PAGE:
FIG. 2 shows a lower face 4 a, which is used as a reflector area, of a conversion reflector 4 composed of plastic, as the basic material. The foot 5 of the conversion reflector 4 fits into the central intermediate space between the LED chips 2 from FIG. 1, and can be fitted to the LED module 1 there. The conversion reflector 4 broadens upward (in the z direction) from the foot 5 and in the process in places forms facets 6 a, 6 b, 6 c. The lower face 4 a is designed to be reflective, at least with respect to the light emitted from the LEDs. At least in this reflector area 4 a or 6 a, 6 b, 6 c, the conversion reflector 4 furthermore has at least one wavelength-conversion material (fluorescent substance), which converts the blue light from the LED chips to yellow light. The lateral extent (on the x-y plane) is greater than that of the three LED chips.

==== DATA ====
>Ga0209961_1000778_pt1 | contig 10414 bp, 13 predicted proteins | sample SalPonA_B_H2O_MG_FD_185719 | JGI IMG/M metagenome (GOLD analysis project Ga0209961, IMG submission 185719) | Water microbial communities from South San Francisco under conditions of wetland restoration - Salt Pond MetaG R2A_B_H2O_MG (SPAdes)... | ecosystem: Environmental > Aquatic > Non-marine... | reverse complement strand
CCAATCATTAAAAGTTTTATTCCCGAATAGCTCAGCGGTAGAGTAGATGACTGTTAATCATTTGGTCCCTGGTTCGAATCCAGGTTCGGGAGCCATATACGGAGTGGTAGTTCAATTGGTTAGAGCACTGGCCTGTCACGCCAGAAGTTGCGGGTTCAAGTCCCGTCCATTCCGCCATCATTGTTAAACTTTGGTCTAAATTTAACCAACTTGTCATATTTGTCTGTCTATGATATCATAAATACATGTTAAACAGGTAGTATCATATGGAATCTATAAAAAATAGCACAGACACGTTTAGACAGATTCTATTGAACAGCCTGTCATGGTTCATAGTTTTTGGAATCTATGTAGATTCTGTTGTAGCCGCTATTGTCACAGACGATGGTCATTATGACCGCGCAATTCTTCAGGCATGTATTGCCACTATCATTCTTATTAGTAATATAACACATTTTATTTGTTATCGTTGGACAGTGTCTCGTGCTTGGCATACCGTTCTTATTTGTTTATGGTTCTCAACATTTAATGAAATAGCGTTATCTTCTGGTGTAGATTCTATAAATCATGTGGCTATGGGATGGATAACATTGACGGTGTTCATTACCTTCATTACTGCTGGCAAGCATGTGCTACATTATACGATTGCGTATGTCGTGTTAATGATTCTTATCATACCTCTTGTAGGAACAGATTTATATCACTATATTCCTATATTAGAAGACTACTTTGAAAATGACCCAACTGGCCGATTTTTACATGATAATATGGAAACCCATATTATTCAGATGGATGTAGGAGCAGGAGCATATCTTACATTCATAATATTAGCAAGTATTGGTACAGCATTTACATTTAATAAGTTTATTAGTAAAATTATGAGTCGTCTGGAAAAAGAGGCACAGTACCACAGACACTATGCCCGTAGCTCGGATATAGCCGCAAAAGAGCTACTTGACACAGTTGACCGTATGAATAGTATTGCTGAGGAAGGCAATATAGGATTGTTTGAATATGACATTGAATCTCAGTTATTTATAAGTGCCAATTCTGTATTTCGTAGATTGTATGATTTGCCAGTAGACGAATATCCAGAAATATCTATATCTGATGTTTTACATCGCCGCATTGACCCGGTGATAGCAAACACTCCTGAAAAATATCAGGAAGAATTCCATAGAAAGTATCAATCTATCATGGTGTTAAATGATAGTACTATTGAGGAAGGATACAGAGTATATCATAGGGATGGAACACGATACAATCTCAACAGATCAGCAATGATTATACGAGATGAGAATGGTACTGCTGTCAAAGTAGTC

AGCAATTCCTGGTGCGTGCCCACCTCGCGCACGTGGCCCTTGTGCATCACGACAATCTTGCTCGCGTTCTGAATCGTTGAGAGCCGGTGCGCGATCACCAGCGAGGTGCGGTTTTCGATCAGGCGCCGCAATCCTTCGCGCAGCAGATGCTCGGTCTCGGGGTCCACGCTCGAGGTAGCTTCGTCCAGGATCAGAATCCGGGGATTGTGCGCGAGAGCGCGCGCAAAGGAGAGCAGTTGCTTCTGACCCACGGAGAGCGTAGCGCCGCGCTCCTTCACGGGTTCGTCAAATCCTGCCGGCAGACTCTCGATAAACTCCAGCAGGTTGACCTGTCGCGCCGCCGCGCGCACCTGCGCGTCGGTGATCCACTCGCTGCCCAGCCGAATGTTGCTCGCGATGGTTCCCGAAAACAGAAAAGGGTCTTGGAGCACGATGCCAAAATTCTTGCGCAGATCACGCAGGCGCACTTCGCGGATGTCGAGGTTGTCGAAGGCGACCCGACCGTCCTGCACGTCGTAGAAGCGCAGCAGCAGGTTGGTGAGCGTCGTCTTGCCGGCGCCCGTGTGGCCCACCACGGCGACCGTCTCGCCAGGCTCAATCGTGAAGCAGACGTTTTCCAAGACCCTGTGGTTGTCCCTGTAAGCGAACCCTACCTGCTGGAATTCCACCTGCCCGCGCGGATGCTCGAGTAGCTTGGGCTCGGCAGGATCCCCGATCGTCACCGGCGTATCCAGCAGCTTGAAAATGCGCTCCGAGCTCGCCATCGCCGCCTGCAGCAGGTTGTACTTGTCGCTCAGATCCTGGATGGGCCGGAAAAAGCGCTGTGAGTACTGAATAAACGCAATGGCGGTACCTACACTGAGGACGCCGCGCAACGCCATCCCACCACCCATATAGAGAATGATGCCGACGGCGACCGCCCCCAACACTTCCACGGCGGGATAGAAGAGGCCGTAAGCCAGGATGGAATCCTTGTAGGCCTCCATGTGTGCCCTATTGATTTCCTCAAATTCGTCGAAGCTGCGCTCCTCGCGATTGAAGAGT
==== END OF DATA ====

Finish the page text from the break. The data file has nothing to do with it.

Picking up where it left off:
FIG. 3 shows an LED lamp 7 with the LED module 1 from FIG. 1, and the conversion reflector 4 fitted to it from FIG. 2. The conversion reflector 4 covers the LED module 1 at the side (on the x-y plane), that is to say it projects over it at the side. Furthermore, a lamp bulb 8 composed of glass is provided, fitted to the LED module 1 and surrounding its upper face, which has the LEDs and the conversion reflector 4, which lamp bulb 8 has a further reflector 9, without wavelength-conversion material, on a lower area, adjacent to the LED module 1. The further reflector 9 is arranged at a point on the bulb 7 such that it is not located in the direct emission area of the LED module 1, that is to say does not directly receive its emitted blue light.